How to grow arts employment? Local governments collectively invest $797 million in their local arts agencies and states $401 million in their state arts agencies. While an economic revitalization strategy would include increasing those allocations, many are also using pandemic relief funding to employ artists and help arts organizations survive—including at least $400 million of 2020 CARES Act funds. Examples include $10 million by the State of Indiana, $50 million in Oregon, and $10 million in Douglas County, Nebraska. Artist Relief Funds have been established in many communities, such as $1.75 million by the City of San Diego. Another approach is the San Francisco Creative Corps, a city program to hire artists whose work will encourage public health practices such as mask wearing and social distancing. California is considering a $15 million statewide version of the program—putting artists back to work, fueling positivity, and inspiring safe and healthy behavior. (Find more updates and examples in our Coronavirus Resource and Response Center).

COVID’s Impact on the Arts: First to Close and Last to Open

For all the benefits that the arts provide, the sector is one of the most severely affected segments of the nation’s economy. The Federal Emergency Management Agency (FEMA) reports, “COVID-19 has taken a deep toll on the arts sector. Nearly all [arts venues] were initially forced to close and, if allowed to reopen, were severely restricted by distancing and capacity requirements. As COVID-19 resurged during the late fall of 2020, many were once again forced to close.”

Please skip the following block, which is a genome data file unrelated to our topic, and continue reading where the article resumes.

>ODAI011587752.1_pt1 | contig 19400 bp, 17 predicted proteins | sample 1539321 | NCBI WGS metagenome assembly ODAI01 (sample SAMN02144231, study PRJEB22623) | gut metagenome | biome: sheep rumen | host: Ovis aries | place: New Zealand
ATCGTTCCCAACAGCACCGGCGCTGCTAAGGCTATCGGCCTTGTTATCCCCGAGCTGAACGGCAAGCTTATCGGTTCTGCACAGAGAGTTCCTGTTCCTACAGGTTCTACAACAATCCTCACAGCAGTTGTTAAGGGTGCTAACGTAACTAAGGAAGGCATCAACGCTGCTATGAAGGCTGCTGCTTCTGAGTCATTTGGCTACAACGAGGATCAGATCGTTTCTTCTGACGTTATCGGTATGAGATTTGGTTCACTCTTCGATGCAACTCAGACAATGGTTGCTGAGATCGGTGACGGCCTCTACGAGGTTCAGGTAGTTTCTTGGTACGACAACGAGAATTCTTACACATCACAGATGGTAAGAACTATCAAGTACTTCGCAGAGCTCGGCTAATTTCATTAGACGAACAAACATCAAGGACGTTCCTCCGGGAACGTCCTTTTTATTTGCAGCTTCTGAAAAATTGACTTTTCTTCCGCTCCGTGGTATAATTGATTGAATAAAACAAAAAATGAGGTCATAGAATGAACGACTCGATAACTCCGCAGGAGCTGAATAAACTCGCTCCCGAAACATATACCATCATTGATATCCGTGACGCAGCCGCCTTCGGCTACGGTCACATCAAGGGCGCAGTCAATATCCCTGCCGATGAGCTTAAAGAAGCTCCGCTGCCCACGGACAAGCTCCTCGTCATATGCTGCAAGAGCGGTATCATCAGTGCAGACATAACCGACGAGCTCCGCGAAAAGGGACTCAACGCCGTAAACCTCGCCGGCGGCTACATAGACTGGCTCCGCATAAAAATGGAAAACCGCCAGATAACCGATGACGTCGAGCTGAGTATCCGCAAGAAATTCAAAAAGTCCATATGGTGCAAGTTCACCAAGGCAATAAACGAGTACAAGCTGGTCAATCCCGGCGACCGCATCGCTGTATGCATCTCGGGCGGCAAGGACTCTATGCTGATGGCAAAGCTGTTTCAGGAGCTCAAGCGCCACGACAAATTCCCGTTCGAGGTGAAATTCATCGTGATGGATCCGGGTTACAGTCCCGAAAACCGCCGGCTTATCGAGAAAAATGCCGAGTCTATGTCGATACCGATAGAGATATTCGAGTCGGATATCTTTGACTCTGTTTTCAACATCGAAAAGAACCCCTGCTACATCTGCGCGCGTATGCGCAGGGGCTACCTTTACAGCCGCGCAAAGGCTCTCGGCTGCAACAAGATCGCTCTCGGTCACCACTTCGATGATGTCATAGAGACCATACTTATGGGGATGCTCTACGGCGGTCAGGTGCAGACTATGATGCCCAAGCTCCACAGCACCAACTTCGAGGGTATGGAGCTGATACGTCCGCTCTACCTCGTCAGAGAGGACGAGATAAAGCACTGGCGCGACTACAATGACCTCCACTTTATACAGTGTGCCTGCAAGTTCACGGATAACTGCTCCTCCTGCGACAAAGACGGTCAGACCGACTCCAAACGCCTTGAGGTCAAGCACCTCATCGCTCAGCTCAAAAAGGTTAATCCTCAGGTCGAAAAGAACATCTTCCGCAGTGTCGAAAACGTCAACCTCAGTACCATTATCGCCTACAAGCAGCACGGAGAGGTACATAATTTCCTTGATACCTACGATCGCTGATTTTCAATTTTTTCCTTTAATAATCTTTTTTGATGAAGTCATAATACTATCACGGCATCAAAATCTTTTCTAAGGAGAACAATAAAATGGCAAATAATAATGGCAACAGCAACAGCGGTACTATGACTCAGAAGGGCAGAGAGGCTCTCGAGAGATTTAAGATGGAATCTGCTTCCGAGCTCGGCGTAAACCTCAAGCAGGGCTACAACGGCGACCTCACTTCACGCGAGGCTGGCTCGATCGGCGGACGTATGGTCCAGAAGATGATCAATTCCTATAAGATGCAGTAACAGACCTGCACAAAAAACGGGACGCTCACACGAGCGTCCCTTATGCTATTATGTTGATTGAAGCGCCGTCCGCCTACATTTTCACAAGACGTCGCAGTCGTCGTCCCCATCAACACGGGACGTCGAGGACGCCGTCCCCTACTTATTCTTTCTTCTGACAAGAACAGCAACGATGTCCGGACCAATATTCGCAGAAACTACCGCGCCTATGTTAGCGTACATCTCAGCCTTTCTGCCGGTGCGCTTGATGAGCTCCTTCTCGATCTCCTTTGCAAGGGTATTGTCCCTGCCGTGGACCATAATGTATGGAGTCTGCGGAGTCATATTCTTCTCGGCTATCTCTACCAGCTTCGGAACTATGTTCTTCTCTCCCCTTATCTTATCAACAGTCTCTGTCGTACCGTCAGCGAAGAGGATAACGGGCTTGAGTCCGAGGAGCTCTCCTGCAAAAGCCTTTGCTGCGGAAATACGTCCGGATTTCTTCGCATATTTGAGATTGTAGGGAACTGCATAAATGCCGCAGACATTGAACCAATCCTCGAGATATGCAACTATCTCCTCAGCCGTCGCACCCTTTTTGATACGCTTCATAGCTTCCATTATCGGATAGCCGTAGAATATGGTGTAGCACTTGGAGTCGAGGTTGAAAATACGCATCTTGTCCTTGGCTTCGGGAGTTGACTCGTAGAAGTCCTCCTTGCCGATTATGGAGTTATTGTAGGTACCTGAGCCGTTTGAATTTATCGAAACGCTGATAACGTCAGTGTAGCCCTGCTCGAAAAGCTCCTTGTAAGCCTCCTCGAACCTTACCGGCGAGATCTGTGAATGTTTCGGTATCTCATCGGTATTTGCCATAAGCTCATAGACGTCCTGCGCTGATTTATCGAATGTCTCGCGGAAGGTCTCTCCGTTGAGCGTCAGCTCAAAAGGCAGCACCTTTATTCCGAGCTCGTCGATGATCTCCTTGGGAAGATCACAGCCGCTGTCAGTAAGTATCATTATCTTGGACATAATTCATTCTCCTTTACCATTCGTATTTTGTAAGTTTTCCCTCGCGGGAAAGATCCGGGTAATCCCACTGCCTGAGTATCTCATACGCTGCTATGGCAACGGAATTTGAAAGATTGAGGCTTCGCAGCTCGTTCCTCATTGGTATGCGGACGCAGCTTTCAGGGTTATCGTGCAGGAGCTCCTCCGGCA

Research by Americans for the Arts shows that 63% of the nation’s artists and creative workers have become unemployed and virtually every producing and presenting organization has cancelled events—a loss of $15.3 billion and 489 million admissions. A 2020 study by the Brookings Institution reports that the “fine and performing arts” lost a whopping 50% of its employment (-1.4 million jobs).

Less than half of producing arts organizations are currently open to the public.

The Arts Mean Business

The data make clear that the arts are not frills or extras, but rather investments that build social cohesion and strengthen local and state economies—creating jobs, generating government revenue, and growing tourism. With those benefits, it is no wonder that 71% of Americans favor government funding for the arts as a means to address jobs and the economy, and 86% agree that “the arts are important to local business and the economy.” To capitalize on these benefits, however, government must continue to invest in their artists and arts organizations to ensure they survive the pandemic.

What Pericles knew to be true 2,500 years ago in ancient Athens remains true today. When it comes to jumpstarting economic recovery, the arts mean business.


Americans for the Arts partners with the National Lieutenant Governors Association (NLGA) to educate Lt. Governors, state leaders, and their staffs about the importance of the arts and culture in America. We were recently invited to write a strategy perspective on the importance of the arts in economic recovery, which NLGA distributed to their members. This blog is an adaptation of that article.